TED Conversations

Jah Sun
  • Jah Sun
  • Los Angeles, CA
  • United States

CEO, Water Charity


This conversation is closed.

What alternatives are there to the current economic system? Should global capitalism fail, what would be the best model to replace it?

There are a ton of people who are dissatisfied with how our current system operates. Quite a few people are coming to the conclusion that this system is endemically flawed.

The Occupy movement is merely the most obvious and vocal outgrowth of a sentiment that many feel very strongly... namely that our Capitalist model of resource and labor management is unfair, environmentally unsound, inefficient, and unsustainable.

The fact that the people who profit the most in our system are often people who do little or no actual work is fairly self-evident. The hardest work, like toilet cleaning, often garners the most minimal of recompense, while investing in abstract economic instruments like the S&P Index can net one millions of dollars in a 10 second phone call placed from a poolside lounge chair in a 5-star resort.

Given that any system, no matter how well designed, can be improved... this debate is an attempt to spark a rational conversation on what we could do to make the exchange of goods and services more just, more effective, and more healthy for the biosphere.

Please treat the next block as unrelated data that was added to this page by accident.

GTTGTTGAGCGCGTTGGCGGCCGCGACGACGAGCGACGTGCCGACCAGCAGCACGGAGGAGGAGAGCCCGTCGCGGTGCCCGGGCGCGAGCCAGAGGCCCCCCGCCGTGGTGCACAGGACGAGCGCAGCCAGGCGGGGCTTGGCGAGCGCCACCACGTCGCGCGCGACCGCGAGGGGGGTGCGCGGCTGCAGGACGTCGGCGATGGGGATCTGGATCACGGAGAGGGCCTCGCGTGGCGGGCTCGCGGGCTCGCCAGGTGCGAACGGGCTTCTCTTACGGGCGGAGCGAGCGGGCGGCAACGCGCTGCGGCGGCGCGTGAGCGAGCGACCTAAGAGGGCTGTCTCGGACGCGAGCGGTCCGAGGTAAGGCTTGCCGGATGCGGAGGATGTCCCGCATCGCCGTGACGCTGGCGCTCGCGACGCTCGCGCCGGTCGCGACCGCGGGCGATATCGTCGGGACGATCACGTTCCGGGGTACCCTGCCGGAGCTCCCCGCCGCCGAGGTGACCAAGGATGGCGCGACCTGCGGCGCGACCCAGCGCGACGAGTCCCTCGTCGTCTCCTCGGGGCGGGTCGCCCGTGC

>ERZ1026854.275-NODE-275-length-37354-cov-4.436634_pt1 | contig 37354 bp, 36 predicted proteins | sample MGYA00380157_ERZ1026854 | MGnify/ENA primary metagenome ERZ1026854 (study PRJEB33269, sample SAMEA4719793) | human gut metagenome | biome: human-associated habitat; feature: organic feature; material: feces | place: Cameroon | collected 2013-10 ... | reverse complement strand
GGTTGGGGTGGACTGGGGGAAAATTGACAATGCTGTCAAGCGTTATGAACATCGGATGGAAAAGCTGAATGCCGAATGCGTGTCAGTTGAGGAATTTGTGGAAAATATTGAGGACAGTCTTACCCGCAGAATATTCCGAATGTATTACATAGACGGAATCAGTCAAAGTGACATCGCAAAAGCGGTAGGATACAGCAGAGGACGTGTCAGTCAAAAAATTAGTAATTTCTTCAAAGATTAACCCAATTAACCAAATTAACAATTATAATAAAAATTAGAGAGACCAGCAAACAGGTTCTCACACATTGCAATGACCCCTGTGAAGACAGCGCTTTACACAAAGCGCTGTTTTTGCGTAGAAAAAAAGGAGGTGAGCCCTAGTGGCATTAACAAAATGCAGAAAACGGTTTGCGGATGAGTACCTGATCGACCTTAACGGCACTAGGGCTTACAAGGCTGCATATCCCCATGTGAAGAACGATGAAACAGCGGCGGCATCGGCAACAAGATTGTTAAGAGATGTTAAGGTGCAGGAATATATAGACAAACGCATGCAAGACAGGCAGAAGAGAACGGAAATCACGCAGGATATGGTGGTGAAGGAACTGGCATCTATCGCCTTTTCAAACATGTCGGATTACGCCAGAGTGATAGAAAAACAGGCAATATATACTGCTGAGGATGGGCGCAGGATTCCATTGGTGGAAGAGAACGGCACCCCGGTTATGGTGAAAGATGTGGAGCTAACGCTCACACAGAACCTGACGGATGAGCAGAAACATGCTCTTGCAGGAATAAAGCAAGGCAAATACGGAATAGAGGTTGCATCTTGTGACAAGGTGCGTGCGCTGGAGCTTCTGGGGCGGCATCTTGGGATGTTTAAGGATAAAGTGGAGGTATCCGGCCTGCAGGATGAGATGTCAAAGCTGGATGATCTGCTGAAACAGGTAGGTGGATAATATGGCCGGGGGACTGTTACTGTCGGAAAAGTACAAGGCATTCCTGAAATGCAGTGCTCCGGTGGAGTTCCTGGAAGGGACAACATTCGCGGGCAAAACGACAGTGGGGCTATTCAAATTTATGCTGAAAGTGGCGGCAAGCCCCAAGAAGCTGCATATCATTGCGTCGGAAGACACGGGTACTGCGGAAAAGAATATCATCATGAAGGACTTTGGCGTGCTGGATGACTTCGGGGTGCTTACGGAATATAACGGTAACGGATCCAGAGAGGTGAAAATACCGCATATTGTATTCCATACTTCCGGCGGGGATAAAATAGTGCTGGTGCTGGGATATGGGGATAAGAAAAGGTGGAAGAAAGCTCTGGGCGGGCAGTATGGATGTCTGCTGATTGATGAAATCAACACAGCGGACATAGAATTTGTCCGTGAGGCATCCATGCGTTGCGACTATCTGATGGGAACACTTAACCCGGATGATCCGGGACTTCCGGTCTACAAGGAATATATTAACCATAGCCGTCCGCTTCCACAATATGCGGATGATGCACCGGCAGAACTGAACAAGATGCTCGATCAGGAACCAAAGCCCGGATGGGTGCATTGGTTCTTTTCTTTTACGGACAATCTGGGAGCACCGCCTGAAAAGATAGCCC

There are scant few models out there that even propose any clear alternative. Most of the writing on the subject amounts to either pure critique of the current system, or pie-in-the-sky Utopian idealism with no clear path to get from here to there.

So, brilliant TED lovers... anyone got any good ideas?

We can discuss the pros and cons of such extant alternative models as The Venus Project, the "Basic Income" (ala B.I.E.N.), some of the ideas presented in Pinchbeck's latest Evolver essay compendium "What Comes After Money?" or any other relevant topic that tickles your fancy. Feel free to defend global capitalism if that is how you feel.

Let's keep it civil and worthy of this esteemed venue. Logic, clarity, rationality, and respect are paramount.

It is worth pointing out that what is better or best, in this case, will be considered in light of all people and the biosphere we share.


Closing Statement from Jah Sun

It has been quite an interesting exploration.

Inspiring , frustrating, informative... but most of all, it has brought certain things into sharp focus.

The basic question of "what alternatives to the global economic system are there?" has been only cursorily addressed, because the answer is that there really AREN'T any that are ready for prime time. We've seen plenty of good fixes, adjustments & modifications... some quite striking & comprehensive... but nobody has been able to put forth a clear model of what we could actually do INSTEAD of the current status quo, should this model fail.

And, fail it could... make no mistake about that.

Also, I don't think the focus should be on what is best for US Citizens (or any single nation state or group of nations). The problem is already trans-national. National solutions to trans-national problems tend to prove disastrous. Unilateral actions & heavy handed moves in one nation's interest should become a thing of the past as people wake up & realize that we all share this one Earth, that national boundaries are imaginary lines drawn by people who often never even visited the place in question, and that humanity is going to have to work together if we want to solve the major issues of our time.